Advanced Life Support Advanced Life Support (ALS) ambulances transport patients who need a higher level of care during transport above those services provided by a BLS ambulance. The unit is staffed by two paramedics who have over 1,000 hours of education and training and are qualified to render advanced life support to patients such as advanced airway management, drug administration and cardiac monitoring under the direction of a hospital. ALS can be thought of as providing service equivalent to a local 911 agency/fire department ambulance. Patients who typically require ALS transport include:

      • Medical/surgical patients with a continuous IV
      • Patients on a cardiac monitor
      • Patients with potential airway compromise
      • Any patient deemed to have a potential complication during transport when reported by the sending facility
      • Life threatening medical emergencies (For example: respiratory distress, stroke, seizure, or chest pains)

What is the difference between private and public (e.g. 911) ambulance companies?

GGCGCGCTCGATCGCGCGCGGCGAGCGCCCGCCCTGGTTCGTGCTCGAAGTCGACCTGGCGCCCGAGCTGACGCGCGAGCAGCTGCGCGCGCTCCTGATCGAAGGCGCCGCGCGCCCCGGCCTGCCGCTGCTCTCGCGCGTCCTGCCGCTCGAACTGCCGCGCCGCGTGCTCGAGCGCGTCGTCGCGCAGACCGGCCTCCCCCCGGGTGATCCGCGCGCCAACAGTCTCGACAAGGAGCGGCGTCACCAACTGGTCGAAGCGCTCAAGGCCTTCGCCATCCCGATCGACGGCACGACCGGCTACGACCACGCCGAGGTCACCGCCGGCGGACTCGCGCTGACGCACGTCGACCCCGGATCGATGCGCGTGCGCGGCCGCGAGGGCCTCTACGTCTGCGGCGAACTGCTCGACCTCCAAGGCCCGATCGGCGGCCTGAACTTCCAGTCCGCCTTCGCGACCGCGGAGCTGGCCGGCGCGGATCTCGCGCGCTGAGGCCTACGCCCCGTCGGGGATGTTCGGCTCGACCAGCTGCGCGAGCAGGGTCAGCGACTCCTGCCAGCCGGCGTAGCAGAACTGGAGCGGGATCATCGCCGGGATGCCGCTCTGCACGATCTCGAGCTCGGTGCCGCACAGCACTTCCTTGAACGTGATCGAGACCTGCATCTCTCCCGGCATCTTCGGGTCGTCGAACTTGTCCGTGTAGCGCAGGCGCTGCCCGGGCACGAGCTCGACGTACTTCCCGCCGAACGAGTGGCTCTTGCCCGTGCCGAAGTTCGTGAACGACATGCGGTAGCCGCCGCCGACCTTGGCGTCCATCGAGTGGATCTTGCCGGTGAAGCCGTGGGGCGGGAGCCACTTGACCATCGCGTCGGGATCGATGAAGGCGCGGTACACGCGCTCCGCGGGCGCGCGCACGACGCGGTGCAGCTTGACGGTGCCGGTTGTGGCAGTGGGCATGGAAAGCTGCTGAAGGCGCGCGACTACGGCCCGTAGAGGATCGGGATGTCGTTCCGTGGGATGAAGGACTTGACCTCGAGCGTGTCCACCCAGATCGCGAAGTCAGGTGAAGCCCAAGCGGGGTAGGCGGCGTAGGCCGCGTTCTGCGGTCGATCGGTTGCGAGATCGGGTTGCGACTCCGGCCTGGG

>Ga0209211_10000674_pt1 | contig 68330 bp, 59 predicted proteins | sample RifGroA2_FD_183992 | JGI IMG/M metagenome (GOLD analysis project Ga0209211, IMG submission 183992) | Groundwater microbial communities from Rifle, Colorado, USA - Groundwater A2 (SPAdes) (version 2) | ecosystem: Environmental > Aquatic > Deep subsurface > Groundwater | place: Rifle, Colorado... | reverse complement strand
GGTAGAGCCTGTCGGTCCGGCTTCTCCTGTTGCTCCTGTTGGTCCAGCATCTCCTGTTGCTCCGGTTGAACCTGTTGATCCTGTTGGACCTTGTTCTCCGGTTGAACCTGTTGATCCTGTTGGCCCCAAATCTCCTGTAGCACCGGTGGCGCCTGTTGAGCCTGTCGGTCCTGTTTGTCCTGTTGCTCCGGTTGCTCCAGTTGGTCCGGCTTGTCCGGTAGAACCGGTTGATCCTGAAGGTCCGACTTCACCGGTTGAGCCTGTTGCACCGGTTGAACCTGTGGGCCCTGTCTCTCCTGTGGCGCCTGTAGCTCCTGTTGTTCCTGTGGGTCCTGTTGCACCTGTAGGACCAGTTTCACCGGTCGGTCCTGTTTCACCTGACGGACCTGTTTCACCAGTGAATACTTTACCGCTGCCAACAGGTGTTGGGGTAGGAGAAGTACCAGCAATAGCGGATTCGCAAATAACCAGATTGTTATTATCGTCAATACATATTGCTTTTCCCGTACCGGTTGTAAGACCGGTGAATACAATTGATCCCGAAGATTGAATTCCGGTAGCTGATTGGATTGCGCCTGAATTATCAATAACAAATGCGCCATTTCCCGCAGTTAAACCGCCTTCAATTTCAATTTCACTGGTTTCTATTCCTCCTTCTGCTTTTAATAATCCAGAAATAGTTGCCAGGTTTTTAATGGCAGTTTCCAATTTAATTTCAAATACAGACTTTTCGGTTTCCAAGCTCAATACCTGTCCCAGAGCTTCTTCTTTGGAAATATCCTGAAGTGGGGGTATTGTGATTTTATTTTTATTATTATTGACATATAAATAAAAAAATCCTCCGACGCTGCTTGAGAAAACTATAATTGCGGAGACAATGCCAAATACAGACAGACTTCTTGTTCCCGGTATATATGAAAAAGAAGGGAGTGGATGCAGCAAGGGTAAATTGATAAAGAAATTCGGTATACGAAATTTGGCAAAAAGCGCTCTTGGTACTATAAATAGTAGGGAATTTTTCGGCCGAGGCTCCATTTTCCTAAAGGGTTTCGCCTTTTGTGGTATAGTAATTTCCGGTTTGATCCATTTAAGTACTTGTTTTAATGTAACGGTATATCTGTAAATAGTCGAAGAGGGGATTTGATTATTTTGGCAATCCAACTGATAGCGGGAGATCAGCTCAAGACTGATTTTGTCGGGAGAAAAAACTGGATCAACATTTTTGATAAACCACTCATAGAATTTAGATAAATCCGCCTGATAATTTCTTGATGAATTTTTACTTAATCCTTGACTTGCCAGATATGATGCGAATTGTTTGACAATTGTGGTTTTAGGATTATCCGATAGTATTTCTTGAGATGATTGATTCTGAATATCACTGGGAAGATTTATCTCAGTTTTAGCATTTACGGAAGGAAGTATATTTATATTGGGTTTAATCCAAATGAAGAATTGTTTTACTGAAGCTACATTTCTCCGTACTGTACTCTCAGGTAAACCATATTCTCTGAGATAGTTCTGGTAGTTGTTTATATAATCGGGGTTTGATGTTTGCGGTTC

Private ambulances are used for emergency transports, non-emergency transports and critical care transfers. Private ambulances can transfer you to your hospital of choice based upon medical stability for transfer whereas 911 can only take you to the closest hospital.

In addition, some private ambulances, Advance being one, have the capabilities to transfer high risk patients on ventilators & IV drips and manage expanded scope medications that your local 911 ambulance typically cannot.

How far in advance do I need to request service?

At Advance, we are open 24 hours a day, seven days a week, and 365 days per year. If you have a medical emergency, please contact us right away (Chicago – 773.774.8999; Suburbs – 847.963.8700) so we can get you to the emergency room without delay. If you are looking to schedule an appointment, Advance can do so at any time, however, we like a one day notice if possible to ensure timely performance.

What non-emergency scheduled transportation (such as to clinics, regular treatments, etc.) will Medicare pay for?

Transport for a patient who has an appointment to be seen for an ongoing medical problem (e.g., wound care, dialysis, radiation) is known as a “medical transfer.” A non-emergency medical transport can also occur when a patient requires transport back to his/her residence at the end of a hospitalization. Medical Necessity for all non-emergency transports is required by Medicare, Medicaid and all insurance carriers.

What does “medically necessary” mean for ambulance transport?